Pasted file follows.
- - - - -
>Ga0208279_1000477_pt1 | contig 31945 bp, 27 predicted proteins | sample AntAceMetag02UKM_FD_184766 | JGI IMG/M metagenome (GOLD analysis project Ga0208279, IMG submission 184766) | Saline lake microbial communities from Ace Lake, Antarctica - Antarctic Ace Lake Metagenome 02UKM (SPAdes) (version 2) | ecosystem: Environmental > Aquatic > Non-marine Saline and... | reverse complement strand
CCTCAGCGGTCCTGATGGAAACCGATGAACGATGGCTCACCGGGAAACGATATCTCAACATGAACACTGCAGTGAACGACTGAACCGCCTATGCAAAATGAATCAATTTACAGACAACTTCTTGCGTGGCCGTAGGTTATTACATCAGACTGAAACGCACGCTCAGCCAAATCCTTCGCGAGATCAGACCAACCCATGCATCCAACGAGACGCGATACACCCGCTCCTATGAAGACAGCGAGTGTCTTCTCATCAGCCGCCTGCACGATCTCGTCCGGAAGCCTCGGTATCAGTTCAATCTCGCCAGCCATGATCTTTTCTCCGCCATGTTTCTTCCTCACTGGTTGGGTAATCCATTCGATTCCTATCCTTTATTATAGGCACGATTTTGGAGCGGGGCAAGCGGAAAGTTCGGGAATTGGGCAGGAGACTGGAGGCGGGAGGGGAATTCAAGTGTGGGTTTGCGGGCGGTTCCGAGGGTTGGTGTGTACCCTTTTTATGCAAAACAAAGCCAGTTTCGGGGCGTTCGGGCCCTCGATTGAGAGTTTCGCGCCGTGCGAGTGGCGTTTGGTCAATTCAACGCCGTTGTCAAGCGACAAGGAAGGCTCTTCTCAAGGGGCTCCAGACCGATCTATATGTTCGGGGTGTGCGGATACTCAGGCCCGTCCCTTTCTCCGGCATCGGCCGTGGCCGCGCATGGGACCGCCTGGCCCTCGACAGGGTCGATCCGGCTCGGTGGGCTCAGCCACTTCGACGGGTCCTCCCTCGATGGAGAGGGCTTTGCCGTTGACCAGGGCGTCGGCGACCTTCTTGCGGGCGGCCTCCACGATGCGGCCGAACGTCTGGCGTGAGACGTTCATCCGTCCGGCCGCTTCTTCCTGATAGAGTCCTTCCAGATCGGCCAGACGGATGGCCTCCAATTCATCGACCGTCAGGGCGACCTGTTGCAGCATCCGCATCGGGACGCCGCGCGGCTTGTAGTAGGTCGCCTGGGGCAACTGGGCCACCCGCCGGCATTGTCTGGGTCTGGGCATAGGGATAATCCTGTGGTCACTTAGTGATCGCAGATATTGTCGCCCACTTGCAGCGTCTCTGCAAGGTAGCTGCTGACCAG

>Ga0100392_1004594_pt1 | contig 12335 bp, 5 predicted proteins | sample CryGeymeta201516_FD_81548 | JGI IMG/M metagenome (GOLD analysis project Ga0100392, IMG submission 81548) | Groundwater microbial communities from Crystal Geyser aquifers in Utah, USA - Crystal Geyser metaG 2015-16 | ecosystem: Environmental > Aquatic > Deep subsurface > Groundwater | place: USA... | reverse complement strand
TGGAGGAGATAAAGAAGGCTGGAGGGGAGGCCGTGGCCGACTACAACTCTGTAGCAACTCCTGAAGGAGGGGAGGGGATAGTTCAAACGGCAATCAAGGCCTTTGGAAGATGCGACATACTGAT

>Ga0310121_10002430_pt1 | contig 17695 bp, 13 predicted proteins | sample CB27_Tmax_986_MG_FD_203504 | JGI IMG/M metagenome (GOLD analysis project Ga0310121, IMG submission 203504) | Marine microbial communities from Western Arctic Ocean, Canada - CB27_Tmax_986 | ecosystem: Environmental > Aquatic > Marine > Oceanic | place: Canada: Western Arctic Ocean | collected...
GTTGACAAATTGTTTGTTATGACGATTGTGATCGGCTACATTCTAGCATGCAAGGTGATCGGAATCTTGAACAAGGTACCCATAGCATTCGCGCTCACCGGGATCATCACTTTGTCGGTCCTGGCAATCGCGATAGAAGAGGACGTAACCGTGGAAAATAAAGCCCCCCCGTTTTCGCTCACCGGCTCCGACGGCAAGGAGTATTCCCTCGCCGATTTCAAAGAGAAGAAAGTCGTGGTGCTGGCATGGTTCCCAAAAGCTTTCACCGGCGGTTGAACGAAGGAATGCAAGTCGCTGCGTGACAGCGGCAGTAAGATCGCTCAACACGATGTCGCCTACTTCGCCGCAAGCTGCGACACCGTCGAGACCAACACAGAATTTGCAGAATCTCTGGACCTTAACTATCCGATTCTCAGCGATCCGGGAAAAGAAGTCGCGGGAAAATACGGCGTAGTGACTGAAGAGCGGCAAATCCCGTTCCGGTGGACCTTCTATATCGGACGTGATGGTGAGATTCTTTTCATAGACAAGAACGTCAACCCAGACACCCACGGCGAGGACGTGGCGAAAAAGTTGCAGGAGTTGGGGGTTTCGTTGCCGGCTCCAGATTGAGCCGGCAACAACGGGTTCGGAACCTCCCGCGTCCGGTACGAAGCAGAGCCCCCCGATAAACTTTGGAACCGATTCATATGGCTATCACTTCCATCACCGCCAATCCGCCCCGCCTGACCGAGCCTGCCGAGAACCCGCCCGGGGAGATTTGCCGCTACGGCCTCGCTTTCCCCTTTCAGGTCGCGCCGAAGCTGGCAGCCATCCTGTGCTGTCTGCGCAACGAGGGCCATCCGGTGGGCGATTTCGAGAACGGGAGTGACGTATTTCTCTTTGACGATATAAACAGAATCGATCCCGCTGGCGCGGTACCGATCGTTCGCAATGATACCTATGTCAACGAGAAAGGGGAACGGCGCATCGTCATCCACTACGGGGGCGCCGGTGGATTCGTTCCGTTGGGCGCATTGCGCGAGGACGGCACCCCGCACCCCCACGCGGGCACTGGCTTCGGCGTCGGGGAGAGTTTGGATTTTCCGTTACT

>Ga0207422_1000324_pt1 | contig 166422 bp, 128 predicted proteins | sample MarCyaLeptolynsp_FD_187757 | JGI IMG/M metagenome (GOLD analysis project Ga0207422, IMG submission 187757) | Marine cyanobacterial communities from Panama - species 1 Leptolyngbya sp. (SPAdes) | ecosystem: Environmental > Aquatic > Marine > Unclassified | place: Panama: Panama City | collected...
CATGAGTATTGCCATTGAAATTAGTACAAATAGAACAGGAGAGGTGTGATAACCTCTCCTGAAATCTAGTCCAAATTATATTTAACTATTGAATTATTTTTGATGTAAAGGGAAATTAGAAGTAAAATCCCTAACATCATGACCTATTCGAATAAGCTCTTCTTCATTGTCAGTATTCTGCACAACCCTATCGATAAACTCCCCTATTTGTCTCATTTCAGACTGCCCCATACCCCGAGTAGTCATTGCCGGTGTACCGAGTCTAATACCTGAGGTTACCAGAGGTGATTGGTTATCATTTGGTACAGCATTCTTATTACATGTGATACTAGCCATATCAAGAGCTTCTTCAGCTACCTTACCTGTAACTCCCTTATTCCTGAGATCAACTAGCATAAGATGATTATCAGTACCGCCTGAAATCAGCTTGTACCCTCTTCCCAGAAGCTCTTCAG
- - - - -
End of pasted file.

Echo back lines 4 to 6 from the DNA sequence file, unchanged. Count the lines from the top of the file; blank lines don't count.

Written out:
TGGAGGAGATAAAGAAGGCTGGAGGGGAGGCCGTGGCCGACTACAACTCTGTAGCAACTCCTGAAGGAGGGGAGGGGATAGTTCAAACGGCAATCAAGGCCTTTGGAAGATGCGACATACTGAT

>Ga0310121_10002430_pt1 | contig 17695 bp, 13 predicted proteins | sample CB27_Tmax_986_MG_FD_203504 | JGI IMG/M metagenome (GOLD analysis project Ga0310121, IMG submission 203504) | Marine microbial communities from Western Arctic Ocean, Canada - CB27_Tmax_986 | ecosystem: Environmental > Aquatic > Marine > Oceanic | place: Canada: Western Arctic Ocean | collected...
GTTGACAAATTGTTTGTTATGACGATTGTGATCGGCTACATTCTAGCATGCAAGGTGATCGGAATCTTGAACAAGGTACCCATAGCATTCGCGCTCACCGGGATCATCACTTTGTCGGTCCTGGCAATCGCGATAGAAGAGGACGTAACCGTGGAAAATAAAGCCCCCCCGTTTTCGCTCACCGGCTCCGACGGCAAGGAGTATTCCCTCGCCGATTTCAAAGAGAAGAAAGTCGTGGTGCTGGCATGGTTCCCAAAAGCTTTCACCGGCGGTTGAACGAAGGAATGCAAGTCGCTGCGTGACAGCGGCAGTAAGATCGCTCAACACGATGTCGCCTACTTCGCCGCAAGCTGCGACACCGTCGAGACCAACACAGAATTTGCAGAATCTCTGGACCTTAACTATCCGATTCTCAGCGATCCGGGAAAAGAAGTCGCGGGAAAATACGGCGTAGTGACTGAAGAGCGGCAAATCCCGTTCCGGTGGACCTTCTATATCGGACGTGATGGTGAGATTCTTTTCATAGACAAGAACGTCAACCCAGACACCCACGGCGAGGACGTGGCGAAAAAGTTGCAGGAGTTGGGGGTTTCGTTGCCGGCTCCAGATTGAGCCGGCAACAACGGGTTCGGAACCTCCCGCGTCCGGTACGAAGCAGAGCCCCCCGATAAACTTTGGAACCGATTCATATGGCTATCACTTCCATCACCGCCAATCCGCCCCGCCTGACCGAGCCTGCCGAGAACCCGCCCGGGGAGATTTGCCGCTACGGCCTCGCTTTCCCCTTTCAGGTCGCGCCGAAGCTGGCAGCCATCCTGTGCTGTCTGCGCAACGAGGGCCATCCGGTGGGCGATTTCGAGAACGGGAGTGACGTATTTCTCTTTGACGATATAAACAGAATCGATCCCGCTGGCGCGGTACCGATCGTTCGCAATGATACCTATGTCAACGAGAAAGGGGAACGGCGCATCGTCATCCACTACGGGGGCGCCGGTGGATTCGTTCCGTTGGGCGCATTGCGCGAGGACGGCACCCCGCACCCCCACGCGGGCACTGGCTTCGGCGTCGGGGAGAGTTTGGATTTTCCGTTACT